There are also some unusual side-effects that come from playing the same game for months. One quirk is that it’s almost impossible to play a game for that long without becoming exceedingly good at it. This can lead to awkward social situations once the game is released, with testers unable to play on equal footing with their friends. Likewise, some testers are simply no longer interested in playing games they’ve tested for fun. Galen Davis, formerly a tester at Nintendo for over a year, still hasn’t turned on his Wii since quitting his job three months ago. After spending thousands of hours in front of a Wii at work, his Xbox 360 is a much more refreshing entertainment option.

Surprisingly, there can also be health-related side-effects of being a tester. In a cramped work environment, germs and sickness are a problem. There is disinfectant available, but players don’t always use it when swapping controllers or equipment. In addition, because testing is a low-paying position, some testers who are strapped for cash may show up for work even if they’re not feeling well. Davis’ wife remembers him coming home sick a lot. Playing games may be good for your mental and physical health, but testing them can certainly exact a heavy toll.

Timing is Everything
When you’re just starting out, timing is everything. Entry-level testers are expected to show up promptly in the morning and work on a tightly maintained schedule. They arrive at the same time, take breaks at the same time and leave at the same time. For the novice contractor, everything runs like clockwork. “At Nintendo it was 7:30 to 5:00 with two 15-minute breaks and an hour lunch,” remembers Derek DeHoogh. Having recently made the transition to Microsoft, DeHoogh notes that the hours are marginally better, but not by much. “Now I work 9:00 to 5:30 with a 45-minute lunch and a 15-minute break.”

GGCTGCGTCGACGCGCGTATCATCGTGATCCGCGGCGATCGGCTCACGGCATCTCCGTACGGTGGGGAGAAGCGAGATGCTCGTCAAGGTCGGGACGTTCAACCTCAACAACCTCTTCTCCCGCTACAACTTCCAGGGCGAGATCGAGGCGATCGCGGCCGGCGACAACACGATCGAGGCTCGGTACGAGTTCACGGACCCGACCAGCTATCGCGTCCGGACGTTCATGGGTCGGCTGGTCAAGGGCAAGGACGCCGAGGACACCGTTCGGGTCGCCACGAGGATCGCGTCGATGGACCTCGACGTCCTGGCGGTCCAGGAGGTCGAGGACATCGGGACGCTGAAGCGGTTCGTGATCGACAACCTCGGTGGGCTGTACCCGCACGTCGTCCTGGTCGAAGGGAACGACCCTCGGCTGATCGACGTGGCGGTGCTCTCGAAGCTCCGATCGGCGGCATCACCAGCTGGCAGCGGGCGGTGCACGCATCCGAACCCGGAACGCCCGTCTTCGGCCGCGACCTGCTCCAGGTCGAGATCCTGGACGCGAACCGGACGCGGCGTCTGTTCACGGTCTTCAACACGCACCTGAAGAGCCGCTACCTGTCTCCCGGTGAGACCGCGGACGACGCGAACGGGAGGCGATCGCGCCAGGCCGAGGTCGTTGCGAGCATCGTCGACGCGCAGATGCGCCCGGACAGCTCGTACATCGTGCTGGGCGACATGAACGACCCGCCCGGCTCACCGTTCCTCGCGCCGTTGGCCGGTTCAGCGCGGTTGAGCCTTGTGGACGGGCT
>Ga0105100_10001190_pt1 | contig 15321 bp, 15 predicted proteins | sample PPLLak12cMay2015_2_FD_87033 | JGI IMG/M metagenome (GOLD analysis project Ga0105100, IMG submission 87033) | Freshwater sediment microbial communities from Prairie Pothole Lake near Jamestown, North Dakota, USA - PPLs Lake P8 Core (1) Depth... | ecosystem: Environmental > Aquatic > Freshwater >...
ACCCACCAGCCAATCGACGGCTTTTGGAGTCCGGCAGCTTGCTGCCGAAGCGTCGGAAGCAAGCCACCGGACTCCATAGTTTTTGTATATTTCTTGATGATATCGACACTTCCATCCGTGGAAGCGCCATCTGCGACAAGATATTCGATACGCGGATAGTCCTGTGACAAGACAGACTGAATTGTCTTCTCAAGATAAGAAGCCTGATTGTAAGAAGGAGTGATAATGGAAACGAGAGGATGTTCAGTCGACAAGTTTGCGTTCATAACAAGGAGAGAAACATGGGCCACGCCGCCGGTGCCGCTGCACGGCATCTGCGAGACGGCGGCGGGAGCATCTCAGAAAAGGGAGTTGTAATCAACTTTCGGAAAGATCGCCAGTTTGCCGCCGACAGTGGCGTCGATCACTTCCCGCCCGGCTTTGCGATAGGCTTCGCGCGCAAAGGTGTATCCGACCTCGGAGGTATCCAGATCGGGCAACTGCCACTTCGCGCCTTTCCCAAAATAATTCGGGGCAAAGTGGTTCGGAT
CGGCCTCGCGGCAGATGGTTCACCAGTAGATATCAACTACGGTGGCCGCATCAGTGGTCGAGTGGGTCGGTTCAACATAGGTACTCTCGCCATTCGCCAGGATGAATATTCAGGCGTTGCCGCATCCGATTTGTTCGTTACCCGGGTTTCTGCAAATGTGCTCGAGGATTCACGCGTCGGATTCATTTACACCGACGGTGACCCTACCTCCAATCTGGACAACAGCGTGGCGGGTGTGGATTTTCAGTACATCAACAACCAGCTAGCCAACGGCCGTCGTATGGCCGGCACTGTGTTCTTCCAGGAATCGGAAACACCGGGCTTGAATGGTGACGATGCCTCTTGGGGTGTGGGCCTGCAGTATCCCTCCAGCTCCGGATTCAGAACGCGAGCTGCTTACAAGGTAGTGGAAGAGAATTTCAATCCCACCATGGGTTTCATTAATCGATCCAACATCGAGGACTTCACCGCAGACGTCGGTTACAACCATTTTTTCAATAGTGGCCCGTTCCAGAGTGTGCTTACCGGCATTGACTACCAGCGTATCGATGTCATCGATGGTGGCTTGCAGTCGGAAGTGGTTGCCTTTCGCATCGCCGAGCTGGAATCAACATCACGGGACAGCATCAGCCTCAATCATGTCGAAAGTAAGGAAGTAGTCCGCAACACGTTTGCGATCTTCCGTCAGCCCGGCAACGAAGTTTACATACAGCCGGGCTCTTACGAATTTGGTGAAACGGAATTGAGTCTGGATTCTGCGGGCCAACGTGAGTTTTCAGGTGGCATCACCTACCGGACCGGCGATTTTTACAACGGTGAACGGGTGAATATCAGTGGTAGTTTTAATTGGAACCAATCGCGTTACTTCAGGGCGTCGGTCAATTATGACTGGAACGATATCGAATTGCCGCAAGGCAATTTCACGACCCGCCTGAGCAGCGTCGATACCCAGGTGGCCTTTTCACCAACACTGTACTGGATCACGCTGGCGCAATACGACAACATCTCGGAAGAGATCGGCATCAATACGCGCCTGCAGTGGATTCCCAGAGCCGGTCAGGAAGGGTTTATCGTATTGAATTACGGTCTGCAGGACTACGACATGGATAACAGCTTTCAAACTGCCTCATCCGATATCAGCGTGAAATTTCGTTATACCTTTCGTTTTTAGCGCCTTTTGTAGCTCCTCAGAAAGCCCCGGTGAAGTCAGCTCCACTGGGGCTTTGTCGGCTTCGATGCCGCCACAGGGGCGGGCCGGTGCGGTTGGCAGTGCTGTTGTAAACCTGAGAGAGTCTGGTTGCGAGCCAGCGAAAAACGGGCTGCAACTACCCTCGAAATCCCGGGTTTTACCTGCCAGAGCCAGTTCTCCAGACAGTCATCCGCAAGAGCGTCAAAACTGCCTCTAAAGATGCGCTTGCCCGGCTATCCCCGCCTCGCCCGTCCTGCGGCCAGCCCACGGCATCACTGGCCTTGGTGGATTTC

Timing can also be an issue when it comes to multiplayer. At MGS, there are pre-arranged times when testers are asked to go online. This is as much about testing the hardware and the infrastructure as it is about testing the games. Gamers expect the online components to work out of the box, and testers are there to make sure that the games and hardware live up to those expectations.

From a corporate standpoint, quality assurance adheres to the same schedule as the rest of the development process. To speed things along, testers are often given savegames from various stages in the game. This usually includes access to the unlockable content, removing both the hassle and the joy of unlocking it through regular play. Of course, testers have to check to make sure that they can unlock that stuff normally, but that part gets looked at later.